There Is No Jingle to This Coin
As the adage goes “necessity is the mother of invention,” but when it comes to the Coin electronic card its convenience is the “mother of invention.” Coin is a sleek, black logo-free electronic card that has the look and feel of a standard credit card but with one slight difference — it can hold the information of up to eight cards (credit cards, gift cards, loyalty and membership cards) in one single card. But how does it work at checkout?
First, the consumer needs to download the Coin app and use the provided card reader to swipe their existing credit cards onto the app. After syncing the cards via Coin and the app, the information is available for purchases. A consumer just has to press a button, pick the card they want to use and swipe to pay. Each Coin electronic card is password protected by Tap Code, which is a series of six long, or short, button pushes - similar to Morse code.
The functionality of the card itself is the same as the standard magnetic-stripe credit card. The consumer selects which of up to eight cards to use and either swipes the card themselves or hands it to the merchant to swipe. Coin believes that not requiring a change in what the cashier is already doing is one of the beauties of this new technology.
They do offer the following tips to make sure the transaction goes both smoothly and securely:
- Customer names are permanently engraved on the back of Coin if cashiers are trained to check ID.
- If you require that a cashier verify additional pieces of card data, such as card network (e.g. American Express) or expiration date, that information can be found on Coin's display. Cashiers should check that the display is on before swiping.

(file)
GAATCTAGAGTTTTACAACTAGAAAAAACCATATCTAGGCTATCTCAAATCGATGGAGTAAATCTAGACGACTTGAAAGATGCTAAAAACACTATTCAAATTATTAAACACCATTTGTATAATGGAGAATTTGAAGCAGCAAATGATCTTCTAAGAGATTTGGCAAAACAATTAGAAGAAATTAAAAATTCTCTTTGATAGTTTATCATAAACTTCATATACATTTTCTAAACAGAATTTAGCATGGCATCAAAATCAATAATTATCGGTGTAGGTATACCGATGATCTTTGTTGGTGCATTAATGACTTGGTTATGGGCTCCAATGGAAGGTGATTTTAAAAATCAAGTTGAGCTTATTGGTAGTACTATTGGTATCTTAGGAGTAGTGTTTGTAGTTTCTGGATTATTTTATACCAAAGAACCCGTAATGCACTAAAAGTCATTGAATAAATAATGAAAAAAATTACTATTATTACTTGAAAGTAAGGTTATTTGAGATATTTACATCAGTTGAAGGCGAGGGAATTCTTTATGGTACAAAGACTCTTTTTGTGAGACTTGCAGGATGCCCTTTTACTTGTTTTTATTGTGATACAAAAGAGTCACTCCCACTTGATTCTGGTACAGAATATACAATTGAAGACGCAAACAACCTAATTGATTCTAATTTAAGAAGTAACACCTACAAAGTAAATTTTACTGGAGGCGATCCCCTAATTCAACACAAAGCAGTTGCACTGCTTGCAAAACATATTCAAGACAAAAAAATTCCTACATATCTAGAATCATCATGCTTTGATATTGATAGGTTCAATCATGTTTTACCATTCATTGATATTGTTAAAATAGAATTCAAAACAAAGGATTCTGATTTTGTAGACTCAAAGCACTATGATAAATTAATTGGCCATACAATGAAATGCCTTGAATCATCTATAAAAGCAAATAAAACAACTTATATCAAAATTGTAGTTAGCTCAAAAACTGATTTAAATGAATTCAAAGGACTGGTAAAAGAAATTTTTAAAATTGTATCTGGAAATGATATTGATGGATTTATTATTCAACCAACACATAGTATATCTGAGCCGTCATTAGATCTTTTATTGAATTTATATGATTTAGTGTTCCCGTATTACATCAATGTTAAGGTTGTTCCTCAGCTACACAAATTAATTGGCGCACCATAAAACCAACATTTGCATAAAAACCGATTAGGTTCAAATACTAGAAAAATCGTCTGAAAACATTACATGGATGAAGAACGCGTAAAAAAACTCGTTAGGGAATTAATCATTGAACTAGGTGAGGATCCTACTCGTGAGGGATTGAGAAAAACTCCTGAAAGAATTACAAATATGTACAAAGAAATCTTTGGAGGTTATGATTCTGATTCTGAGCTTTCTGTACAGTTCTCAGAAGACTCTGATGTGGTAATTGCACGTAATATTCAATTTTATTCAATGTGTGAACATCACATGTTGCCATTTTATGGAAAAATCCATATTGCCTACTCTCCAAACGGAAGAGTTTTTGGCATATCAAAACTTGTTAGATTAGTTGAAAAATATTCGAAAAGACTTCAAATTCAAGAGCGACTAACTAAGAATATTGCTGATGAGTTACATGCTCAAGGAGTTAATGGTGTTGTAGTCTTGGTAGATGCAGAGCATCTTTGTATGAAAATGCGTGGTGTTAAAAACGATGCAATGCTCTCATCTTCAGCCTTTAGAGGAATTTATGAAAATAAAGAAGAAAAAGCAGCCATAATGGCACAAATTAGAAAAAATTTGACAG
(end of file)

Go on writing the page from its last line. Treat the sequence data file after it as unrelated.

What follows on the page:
- If Coin does not work on the first swipe, cashiers should try again at a different speed. Coin tends to transmit data better when swiped at a normal speed versus very fast.
So, how will Coin work in an EMV-capable world? The people at Coin say, “Merchants should have no problem accepting Coin after the liability shift as Coin stores and transmits only the information from a card’s magnetic stripe. Coin does not currently have an ‘EMV chip’ and does not transmit chip data. However, Coin will continue to work in today's market as it transitions towards full EMV adoption.”
With the technology being both new and similar, how has Coin been performing in real-world situations? In a recent article on cbsnews.com, the writer had a success rate of more than 90 percent. He went on to say that he experienced some hesitance from cashiers that didn’t recognize the all-black; no-logo electronic card and had less success when they were swiping the card.
Coin electronic cards started shipping mid-spring of this year, so these cards will become more common as time goes on. You’ll need to be ready when one of your customers comes through the door with Coin in hand. For more information on how Coin can affect the merchant, click here.